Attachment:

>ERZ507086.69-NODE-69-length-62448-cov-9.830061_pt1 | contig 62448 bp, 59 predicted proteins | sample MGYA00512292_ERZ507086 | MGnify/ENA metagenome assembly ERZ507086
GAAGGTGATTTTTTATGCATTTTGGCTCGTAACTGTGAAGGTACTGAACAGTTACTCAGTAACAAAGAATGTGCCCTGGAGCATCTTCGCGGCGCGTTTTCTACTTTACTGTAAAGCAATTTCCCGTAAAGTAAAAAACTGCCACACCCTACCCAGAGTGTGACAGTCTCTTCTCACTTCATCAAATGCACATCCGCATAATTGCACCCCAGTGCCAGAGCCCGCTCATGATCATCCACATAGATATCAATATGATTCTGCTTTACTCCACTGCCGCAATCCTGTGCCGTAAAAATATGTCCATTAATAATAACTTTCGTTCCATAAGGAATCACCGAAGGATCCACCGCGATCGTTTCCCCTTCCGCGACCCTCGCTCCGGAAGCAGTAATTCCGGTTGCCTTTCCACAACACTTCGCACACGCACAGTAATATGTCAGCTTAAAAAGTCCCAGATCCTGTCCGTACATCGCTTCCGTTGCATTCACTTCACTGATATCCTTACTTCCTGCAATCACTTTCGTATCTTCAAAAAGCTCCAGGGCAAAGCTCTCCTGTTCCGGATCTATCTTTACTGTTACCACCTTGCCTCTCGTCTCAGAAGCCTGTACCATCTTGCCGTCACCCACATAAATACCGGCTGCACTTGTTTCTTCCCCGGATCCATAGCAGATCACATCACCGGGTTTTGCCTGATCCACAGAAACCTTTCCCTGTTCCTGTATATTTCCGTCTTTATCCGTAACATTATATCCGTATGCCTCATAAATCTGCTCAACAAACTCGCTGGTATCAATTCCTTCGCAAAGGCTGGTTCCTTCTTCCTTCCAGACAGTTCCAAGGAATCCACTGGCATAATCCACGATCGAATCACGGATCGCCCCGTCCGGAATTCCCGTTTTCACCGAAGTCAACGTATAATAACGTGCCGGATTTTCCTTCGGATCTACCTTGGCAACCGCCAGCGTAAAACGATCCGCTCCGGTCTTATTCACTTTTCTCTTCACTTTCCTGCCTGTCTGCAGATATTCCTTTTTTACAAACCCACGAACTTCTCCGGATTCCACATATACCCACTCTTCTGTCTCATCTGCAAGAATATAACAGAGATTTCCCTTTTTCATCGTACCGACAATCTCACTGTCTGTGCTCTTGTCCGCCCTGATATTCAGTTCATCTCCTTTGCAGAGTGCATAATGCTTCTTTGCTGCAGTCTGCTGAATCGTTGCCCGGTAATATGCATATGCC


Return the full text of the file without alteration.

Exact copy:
>ERZ507086.69-NODE-69-length-62448-cov-9.830061_pt1 | contig 62448 bp, 59 predicted proteins | sample MGYA00512292_ERZ507086 | MGnify/ENA metagenome assembly ERZ507086
GAAGGTGATTTTTTATGCATTTTGGCTCGTAACTGTGAAGGTACTGAACAGTTACTCAGTAACAAAGAATGTGCCCTGGAGCATCTTCGCGGCGCGTTTTCTACTTTACTGTAAAGCAATTTCCCGTAAAGTAAAAAACTGCCACACCCTACCCAGAGTGTGACAGTCTCTTCTCACTTCATCAAATGCACATCCGCATAATTGCACCCCAGTGCCAGAGCCCGCTCATGATCATCCACATAGATATCAATATGATTCTGCTTTACTCCACTGCCGCAATCCTGTGCCGTAAAAATATGTCCATTAATAATAACTTTCGTTCCATAAGGAATCACCGAAGGATCCACCGCGATCGTTTCCCCTTCCGCGACCCTCGCTCCGGAAGCAGTAATTCCGGTTGCCTTTCCACAACACTTCGCACACGCACAGTAATATGTCAGCTTAAAAAGTCCCAGATCCTGTCCGTACATCGCTTCCGTTGCATTCACTTCACTGATATCCTTACTTCCTGCAATCACTTTCGTATCTTCAAAAAGCTCCAGGGCAAAGCTCTCCTGTTCCGGATCTATCTTTACTGTTACCACCTTGCCTCTCGTCTCAGAAGCCTGTACCATCTTGCCGTCACCCACATAAATACCGGCTGCACTTGTTTCTTCCCCGGATCCATAGCAGATCACATCACCGGGTTTTGCCTGATCCACAGAAACCTTTCCCTGTTCCTGTATATTTCCGTCTTTATCCGTAACATTATATCCGTATGCCTCATAAATCTGCTCAACAAACTCGCTGGTATCAATTCCTTCGCAAAGGCTGGTTCCTTCTTCCTTCCAGACAGTTCCAAGGAATCCACTGGCATAATCCACGATCGAATCACGGATCGCCCCGTCCGGAATTCCCGTTTTCACCGAAGTCAACGTATAATAACGTGCCGGATTTTCCTTCGGATCTACCTTGGCAACCGCCAGCGTAAAACGATCCGCTCCGGTCTTATTCACTTTTCTCTTCACTTTCCTGCCTGTCTGCAGATATTCCTTTTTTACAAACCCACGAACTTCTCCGGATTCCACATATACCCACTCTTCTGTCTCATCTGCAAGAATATAACAGAGATTTCCCTTTTTCATCGTACCGACAATCTCACTGTCTGTGCTCTTGTCCGCCCTGATATTCAGTTCATCTCCTTTGCAGAGTGCATAATGCTTCTTTGCTGCAGTCTGCTGAATCGTTGCCCGGTAATATGCATATGCC